Server Ubuntu 16.10
- FOG Version: 1.4.0
- Service Version:
I have set FOG up a good few times over the past few weeks, always on a NAT network on Virtualbox DHCP worked fine from the FOG server DHCP option
i have now installed FOG as BRIDGED network using my VirginMedia router as DHCP, options 67,68 set up through port forwarding to direct requests to the FOG server’s IP but try as i might i cannot get it working.
the client machines do see the ipxe but then fail to boot from the media
I may have a new way to do this, strange as it may sound I forgot one of my NAS boxes can also handle my DHCP, so i need to reconfigure the network when i get some free time
@KeithDib While the ports you’re discussing are correct port forwarding is not how you address the problem. Port forwarding is NOT intended to handle internal requests for information. All port forwarding is doing is forwarding traffic from a designated part and source IP and forwards it to the defined system. Then that other system can handle the information to be returned to the requestor.
The dnsmasq stuff isn’t that hard and you don’t have to learn all new stuff. It’s pretty much a step by step guide. While there is the “off chance” you can learn something, I don’t think it would be overly time consuming, and I’m always willing to help when you run into issues.
We’re trying to help you get FOG working in your environment with as little work as possible based on the information we have. If you don’t feel the need/want to perform the actions, that’s up to you. Just know we’re still here trying to help you succeed in your project.
I understand what you say but the SCCM has nothing like that, in fact it needs the same 67,68,69 set up in dhcp,
As I say in Linux virgin so I looked up a few posts about setting up but on Georges post it seems you need to recompile stuff to get it going, not enough free time to learn that for Linux , I’m at that age for everything new I learn something is lost lol
That said, you don’t need the port forward to do the work, you can actually install dnsmasq and configure your FOG Server to also respond as a proxy server. This would allow your devices to boot and for you to leave your router completely untouched.
@KeithDib As @george1421 suggested, the only reason SCCM is working is not because of your PXE Options themselves. Your forwarding rules will work, kind of, but it’s more likely SCCM is working because it’s got a “proxyDHCP” layout built in. I wouldn’t be surprised if you removed the port forward and SCCM still works.
As I say it is PXE options and does work if using a Windows server as per my SCCM box, this is not running either dhcp or dns, I leave that to the router.
I guess you could say I have thrown in the towel, but not with FOG as a whole only in the project I am working towards. I need to build a very low maintenance (as I’ll will be maintaining it) imaging solution. I fear I would spend more time at the friends than I do on my own systems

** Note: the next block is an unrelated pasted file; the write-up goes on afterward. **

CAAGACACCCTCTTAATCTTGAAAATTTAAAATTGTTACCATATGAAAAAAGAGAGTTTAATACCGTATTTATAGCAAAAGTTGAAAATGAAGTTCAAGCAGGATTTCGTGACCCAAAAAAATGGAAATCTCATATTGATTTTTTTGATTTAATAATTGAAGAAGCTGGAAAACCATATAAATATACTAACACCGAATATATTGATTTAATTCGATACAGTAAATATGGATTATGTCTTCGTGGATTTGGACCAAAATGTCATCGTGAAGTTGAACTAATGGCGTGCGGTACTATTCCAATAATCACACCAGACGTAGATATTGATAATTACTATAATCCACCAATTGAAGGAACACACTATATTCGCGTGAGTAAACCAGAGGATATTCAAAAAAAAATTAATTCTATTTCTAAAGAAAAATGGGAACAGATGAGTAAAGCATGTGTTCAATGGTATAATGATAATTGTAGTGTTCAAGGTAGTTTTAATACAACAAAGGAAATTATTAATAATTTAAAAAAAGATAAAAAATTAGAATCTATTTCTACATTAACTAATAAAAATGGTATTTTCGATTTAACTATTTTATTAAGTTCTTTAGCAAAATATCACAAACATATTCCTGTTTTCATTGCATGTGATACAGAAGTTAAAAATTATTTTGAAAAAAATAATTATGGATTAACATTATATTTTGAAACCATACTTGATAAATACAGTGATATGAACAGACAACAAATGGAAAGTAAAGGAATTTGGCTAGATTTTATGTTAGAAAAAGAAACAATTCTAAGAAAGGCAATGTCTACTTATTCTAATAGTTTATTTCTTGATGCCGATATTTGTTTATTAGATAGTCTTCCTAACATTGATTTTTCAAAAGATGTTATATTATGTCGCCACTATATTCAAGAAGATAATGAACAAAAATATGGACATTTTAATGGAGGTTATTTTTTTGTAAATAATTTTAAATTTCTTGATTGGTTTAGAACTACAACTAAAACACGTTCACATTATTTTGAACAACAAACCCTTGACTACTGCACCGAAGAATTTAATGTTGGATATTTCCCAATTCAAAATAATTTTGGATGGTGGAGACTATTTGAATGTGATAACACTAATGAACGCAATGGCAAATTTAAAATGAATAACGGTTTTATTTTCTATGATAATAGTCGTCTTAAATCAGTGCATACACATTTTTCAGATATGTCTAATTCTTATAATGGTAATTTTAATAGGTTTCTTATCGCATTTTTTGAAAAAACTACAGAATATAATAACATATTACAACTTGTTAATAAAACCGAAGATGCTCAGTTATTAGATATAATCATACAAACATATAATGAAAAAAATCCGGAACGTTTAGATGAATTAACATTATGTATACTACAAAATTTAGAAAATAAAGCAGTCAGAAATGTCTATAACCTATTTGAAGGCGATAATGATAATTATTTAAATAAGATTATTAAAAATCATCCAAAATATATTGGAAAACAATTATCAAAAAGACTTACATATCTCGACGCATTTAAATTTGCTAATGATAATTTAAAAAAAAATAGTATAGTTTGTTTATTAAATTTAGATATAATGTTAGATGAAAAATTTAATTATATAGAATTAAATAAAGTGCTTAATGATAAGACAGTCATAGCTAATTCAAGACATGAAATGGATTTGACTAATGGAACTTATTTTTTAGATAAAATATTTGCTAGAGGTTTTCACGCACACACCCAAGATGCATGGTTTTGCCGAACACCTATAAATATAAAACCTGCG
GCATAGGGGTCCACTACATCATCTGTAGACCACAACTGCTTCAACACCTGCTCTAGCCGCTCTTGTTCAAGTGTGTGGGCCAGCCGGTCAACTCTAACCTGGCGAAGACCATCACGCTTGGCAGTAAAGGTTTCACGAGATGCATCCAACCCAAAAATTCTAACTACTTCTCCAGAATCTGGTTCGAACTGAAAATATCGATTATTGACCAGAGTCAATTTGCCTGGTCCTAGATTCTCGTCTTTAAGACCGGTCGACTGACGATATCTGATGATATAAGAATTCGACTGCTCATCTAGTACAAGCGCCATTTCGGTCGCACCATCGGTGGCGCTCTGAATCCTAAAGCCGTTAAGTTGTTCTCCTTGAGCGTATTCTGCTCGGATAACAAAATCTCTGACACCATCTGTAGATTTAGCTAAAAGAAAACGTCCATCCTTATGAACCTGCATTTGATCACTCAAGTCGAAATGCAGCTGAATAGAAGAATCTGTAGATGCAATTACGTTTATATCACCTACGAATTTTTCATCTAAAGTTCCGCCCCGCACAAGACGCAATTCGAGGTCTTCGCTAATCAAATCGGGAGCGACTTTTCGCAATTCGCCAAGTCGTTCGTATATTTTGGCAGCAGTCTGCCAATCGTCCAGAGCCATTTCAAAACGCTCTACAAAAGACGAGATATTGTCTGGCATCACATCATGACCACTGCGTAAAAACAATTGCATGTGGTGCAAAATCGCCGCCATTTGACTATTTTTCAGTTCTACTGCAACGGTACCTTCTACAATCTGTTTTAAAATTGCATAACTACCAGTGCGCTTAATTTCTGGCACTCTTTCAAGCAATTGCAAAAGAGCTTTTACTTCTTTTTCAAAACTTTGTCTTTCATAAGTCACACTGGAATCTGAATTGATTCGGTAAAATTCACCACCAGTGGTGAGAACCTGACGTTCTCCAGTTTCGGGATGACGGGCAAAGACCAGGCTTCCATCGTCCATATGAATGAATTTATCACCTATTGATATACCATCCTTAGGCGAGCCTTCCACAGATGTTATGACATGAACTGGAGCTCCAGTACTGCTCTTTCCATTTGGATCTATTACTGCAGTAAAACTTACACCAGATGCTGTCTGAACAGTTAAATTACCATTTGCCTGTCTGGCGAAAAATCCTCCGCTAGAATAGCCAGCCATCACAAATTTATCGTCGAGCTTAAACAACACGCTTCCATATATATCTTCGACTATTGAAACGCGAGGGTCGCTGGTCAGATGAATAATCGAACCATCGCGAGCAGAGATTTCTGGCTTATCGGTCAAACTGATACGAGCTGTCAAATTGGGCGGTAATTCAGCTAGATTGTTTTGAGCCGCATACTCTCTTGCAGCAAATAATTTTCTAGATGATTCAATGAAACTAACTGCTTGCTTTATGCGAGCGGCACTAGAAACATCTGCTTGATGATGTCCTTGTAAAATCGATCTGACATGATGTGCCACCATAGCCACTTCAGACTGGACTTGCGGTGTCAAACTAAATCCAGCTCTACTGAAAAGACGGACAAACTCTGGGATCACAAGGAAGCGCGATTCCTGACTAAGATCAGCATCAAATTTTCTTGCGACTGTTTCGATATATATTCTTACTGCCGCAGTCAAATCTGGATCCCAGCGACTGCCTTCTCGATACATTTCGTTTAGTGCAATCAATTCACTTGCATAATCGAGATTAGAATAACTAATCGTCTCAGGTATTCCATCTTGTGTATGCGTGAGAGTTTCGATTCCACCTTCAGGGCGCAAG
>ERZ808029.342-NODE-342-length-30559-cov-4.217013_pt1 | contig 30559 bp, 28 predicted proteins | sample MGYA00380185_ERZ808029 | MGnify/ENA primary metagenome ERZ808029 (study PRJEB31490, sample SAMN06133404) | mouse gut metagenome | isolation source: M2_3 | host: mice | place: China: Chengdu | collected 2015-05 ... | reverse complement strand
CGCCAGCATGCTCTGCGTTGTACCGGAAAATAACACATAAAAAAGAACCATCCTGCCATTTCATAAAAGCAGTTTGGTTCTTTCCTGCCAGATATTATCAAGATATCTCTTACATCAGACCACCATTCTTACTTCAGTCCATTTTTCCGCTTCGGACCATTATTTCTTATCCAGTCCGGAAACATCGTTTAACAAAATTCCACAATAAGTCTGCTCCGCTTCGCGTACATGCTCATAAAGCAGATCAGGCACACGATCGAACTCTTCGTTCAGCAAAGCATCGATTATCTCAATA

I work in IT on MS systems, including SCCM so I have a few test beds all running on VM systems, on a few different hosts but all running through the dhcp on the router and have not had any problems with any of them
The support from both you and George has been great but as I say my knowledge of Linux is very limited and I don’t want to be back here asking basic questions on a daily basis
You almost certainly are not wanting people requesting your internet IP address to be able to boot from your fog server.
It’d be easy to do a DOS attack via a simple script if that were the case.
@KeithDib I’m having a hard time understanding what the end goal is here.
We really are trying to help and it seems you’ve already all but thrown in the towel on this.
Port Forwarding is NOT pxe boot options. So I’d recommend removing those options from your router.
Port forwarding on a router is used to forward internet traffic to your designated place. Most routers don’t do native “loopback” which would be required in how you’ve setup your port forwarding. “Loopback” as I’ve termed it here means, internal sources are going to the “internet” source and being looped back in through the port forward just as normal internet traffic would flow.
Your PXE options are not port forwarding. I know I already said this, but I cannot stress that enough. You almost certainly are not wanting people requesting your internet IP address to be able to boot from your fog server.
Thanks for your help but not being a Linux guy I have no idea about how to configure Linux etc